I wanna believe...
I wanna believe that we can open our eyes and recognize the Kings and Queens that Africa birthed, surviving this genocide with pride and living out the prize of realized and mastered worth.
I wanna believe...
I wanna believe that my people didn't hang from trees and get sold on blocks, that our babies' heads weren't stomped while slave masters prayed to God not to let their savage souls rot.
I wanna believe...
I wanna believe that we only do drugs to escape a reality too hard to accept, and that it's deeper than just a high when you've lived your whole life with neglect and a heart full of regret.
I wanna believe...
I wanna believe that times have changed and life isn't only getting worse, but a white man just took a .45 and murdered nine people praying inside a historically black church.
I wanna believe...
I wanna believe that kids can live free without the fear of being shot while coming home from school, that we can teach our babies something more useful than "hands up, don't shoot" rule.
I wanna believe...
I wanna believe that being in a gang means more than flagging a color and throwing signs, that we know the foundation was to oppression and stand for our communities not to show that we're blind.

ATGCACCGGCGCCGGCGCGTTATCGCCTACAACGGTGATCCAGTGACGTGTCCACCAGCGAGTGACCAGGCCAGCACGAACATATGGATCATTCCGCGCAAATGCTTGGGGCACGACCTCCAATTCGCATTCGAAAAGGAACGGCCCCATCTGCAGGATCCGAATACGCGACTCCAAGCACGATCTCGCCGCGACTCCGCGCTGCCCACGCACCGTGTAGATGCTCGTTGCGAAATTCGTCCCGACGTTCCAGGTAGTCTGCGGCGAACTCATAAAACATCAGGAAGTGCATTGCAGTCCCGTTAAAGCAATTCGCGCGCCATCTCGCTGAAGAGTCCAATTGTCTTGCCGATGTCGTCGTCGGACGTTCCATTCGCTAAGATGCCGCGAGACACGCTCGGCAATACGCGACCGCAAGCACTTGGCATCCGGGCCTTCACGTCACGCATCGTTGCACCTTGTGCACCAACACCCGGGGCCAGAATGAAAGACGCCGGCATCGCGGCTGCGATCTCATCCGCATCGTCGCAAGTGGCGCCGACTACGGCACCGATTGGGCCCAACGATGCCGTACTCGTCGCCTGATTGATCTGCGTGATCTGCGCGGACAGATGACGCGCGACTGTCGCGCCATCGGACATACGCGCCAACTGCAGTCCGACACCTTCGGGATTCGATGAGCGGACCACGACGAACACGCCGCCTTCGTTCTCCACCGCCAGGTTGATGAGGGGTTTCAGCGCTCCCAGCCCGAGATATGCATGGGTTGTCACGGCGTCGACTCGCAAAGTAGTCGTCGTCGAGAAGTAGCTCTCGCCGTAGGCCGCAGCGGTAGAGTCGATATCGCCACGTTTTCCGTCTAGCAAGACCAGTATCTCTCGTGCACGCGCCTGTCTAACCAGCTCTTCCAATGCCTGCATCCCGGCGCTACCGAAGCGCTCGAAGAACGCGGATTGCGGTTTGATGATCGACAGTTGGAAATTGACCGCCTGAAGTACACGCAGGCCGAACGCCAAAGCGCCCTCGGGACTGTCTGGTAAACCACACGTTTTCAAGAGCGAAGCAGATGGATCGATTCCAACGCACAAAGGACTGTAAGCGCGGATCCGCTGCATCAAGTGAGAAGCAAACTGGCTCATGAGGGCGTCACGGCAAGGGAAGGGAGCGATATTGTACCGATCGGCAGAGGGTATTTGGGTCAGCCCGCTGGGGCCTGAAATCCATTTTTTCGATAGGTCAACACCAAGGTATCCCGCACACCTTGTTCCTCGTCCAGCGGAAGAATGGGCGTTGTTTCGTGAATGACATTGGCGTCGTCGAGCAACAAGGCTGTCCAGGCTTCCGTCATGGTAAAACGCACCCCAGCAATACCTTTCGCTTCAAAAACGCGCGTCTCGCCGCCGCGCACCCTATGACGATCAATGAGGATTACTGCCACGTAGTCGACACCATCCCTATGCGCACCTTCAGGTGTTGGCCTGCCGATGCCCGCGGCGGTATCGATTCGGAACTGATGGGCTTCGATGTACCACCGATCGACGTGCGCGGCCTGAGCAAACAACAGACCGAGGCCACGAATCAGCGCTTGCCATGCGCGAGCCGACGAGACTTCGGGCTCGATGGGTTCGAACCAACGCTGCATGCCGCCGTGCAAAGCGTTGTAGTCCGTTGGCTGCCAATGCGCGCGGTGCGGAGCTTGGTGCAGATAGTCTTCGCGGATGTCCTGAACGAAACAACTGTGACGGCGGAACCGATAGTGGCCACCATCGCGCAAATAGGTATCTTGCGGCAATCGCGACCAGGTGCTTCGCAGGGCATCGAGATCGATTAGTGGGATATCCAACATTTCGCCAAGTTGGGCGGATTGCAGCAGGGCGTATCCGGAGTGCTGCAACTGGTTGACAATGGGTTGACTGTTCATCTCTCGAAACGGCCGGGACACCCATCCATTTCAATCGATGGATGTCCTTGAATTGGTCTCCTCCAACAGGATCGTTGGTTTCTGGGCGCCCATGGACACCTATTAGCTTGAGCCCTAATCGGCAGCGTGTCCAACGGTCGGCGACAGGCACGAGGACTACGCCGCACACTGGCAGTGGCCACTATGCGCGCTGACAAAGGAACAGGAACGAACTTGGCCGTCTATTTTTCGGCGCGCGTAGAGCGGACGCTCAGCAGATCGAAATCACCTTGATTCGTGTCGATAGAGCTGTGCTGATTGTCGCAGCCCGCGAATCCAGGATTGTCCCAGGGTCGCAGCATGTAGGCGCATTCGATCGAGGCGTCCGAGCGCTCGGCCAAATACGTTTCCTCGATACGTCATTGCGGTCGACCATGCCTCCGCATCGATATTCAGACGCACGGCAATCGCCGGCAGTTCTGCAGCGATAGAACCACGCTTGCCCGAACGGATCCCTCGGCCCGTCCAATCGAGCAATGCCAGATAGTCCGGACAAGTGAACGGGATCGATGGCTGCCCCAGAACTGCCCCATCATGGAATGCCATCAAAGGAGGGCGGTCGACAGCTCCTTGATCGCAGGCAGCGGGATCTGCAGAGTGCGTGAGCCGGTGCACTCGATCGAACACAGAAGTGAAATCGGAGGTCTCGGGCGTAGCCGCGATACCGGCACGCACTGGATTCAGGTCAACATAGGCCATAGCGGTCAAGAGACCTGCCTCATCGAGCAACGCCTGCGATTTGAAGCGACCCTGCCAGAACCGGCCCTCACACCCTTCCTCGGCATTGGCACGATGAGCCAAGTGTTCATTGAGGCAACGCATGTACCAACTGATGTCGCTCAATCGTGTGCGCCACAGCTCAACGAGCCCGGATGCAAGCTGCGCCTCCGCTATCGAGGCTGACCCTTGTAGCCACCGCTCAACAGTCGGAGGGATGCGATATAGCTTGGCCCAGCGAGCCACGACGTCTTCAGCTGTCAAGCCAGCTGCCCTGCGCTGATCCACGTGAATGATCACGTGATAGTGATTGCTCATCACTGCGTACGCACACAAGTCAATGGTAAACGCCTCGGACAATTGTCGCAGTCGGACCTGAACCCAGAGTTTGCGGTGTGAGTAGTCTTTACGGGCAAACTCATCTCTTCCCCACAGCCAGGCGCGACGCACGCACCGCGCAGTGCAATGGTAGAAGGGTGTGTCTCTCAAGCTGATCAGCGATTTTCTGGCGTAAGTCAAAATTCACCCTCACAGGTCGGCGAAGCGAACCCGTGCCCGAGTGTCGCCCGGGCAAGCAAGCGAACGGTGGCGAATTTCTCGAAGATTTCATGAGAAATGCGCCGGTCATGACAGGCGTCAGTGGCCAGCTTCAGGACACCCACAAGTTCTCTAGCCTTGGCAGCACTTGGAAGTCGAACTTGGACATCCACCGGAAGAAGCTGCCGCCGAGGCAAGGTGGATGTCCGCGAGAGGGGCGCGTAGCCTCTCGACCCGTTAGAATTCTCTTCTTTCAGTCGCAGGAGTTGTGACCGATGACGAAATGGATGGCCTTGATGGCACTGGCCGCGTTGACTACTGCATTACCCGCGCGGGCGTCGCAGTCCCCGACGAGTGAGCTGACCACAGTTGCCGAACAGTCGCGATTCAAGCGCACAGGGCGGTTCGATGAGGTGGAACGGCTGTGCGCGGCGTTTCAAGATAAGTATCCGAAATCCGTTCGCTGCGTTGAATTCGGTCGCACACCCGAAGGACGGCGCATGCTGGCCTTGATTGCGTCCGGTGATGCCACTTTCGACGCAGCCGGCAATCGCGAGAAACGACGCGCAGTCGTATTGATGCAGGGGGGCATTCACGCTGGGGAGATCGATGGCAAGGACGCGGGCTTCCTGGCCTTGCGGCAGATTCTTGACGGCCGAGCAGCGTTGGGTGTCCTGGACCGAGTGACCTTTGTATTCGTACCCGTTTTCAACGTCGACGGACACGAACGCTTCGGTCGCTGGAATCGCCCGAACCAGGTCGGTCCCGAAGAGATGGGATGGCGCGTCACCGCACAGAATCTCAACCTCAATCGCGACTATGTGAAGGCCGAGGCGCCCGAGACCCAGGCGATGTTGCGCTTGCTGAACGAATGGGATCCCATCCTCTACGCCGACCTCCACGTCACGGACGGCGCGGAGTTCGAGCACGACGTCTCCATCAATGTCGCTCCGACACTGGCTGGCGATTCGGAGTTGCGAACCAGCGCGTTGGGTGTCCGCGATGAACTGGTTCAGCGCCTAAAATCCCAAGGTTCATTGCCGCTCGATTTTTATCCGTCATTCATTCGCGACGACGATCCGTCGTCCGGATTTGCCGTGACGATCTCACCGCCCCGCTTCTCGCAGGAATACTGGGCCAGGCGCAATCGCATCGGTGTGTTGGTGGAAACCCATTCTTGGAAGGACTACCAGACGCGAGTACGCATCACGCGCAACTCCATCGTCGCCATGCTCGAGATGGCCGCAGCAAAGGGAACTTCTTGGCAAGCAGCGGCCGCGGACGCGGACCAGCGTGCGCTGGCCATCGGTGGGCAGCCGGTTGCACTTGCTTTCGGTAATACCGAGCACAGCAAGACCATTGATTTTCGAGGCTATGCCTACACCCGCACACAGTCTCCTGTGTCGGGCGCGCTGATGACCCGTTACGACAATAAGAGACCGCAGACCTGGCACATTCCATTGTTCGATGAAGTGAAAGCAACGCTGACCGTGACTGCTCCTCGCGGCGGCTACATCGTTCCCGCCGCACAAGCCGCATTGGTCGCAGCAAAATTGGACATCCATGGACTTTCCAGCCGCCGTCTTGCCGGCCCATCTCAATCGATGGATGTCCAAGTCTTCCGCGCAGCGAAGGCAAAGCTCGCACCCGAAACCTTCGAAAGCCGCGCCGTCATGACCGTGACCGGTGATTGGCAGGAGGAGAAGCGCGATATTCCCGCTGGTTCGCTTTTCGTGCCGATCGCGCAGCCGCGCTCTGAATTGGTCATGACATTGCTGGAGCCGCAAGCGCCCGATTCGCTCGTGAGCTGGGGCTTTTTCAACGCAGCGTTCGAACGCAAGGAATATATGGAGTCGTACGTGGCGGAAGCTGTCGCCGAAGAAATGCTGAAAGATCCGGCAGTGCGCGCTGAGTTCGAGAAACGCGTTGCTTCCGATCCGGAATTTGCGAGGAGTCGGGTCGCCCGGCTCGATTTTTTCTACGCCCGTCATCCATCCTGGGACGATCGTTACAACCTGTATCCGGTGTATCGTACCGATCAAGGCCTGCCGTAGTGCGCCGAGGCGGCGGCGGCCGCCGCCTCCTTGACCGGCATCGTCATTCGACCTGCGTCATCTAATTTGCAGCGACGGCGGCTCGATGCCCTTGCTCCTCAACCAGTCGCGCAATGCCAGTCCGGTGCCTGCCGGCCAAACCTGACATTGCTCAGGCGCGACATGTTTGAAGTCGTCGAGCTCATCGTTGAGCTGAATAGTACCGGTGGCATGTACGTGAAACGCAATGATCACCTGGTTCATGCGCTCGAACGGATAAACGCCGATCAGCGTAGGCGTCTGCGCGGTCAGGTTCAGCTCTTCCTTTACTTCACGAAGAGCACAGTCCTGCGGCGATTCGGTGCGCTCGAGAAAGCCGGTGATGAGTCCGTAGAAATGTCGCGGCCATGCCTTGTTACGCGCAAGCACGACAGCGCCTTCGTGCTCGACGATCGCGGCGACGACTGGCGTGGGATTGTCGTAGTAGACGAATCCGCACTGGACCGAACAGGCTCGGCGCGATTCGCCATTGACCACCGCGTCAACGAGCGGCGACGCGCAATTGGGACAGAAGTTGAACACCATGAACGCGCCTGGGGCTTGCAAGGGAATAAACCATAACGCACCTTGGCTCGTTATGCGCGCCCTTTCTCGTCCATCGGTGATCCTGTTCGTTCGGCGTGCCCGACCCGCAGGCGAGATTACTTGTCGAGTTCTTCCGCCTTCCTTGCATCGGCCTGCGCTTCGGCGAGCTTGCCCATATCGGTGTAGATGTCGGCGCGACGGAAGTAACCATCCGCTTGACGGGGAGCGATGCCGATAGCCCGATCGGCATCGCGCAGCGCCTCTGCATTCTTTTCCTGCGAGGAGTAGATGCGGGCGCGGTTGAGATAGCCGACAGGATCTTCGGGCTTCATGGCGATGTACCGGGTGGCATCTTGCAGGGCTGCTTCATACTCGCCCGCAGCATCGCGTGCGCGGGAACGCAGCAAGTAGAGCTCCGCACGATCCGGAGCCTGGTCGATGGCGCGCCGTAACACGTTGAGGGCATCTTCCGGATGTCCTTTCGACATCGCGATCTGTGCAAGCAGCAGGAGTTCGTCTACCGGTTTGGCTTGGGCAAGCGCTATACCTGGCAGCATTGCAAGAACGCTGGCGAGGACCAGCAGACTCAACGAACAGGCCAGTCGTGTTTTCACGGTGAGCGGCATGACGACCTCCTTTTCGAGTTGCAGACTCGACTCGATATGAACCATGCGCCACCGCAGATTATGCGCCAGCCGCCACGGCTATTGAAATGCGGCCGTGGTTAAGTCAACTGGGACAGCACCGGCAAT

I wanna believe...
I wanna believe that the brothers behind the wall are doing more than getting high, playing ball and lifting weights, and that they spend more time studying the law trying to see how many loopholes exist in their case.
I wanna believe...
I wanna believe that losing another brother only helped to make me stronger, that every struggle I've faced and conquered has left me with lessons that I can embrace a little longer.
I wanna believe...
I wanna believe that when I'm done my words will forever rest in your hearts, and that if you hear my pain and sincerity I've done my part.
I wanna believe...
I wanna believe, I really do, but I've never had a reason to,
so to me believing is deceiving
and if I believe I'm afraid I'll begin to grieve anew,
belief is faith and faith is hope
while hope is something I've never really had,
so if I hope and believe in faith
how do I know I'll never again be sad?
I wanna believe...
I wanna believe...
I wanna believe that love is something we can all achieve, and I really want love but even more than that I just wanna believe!!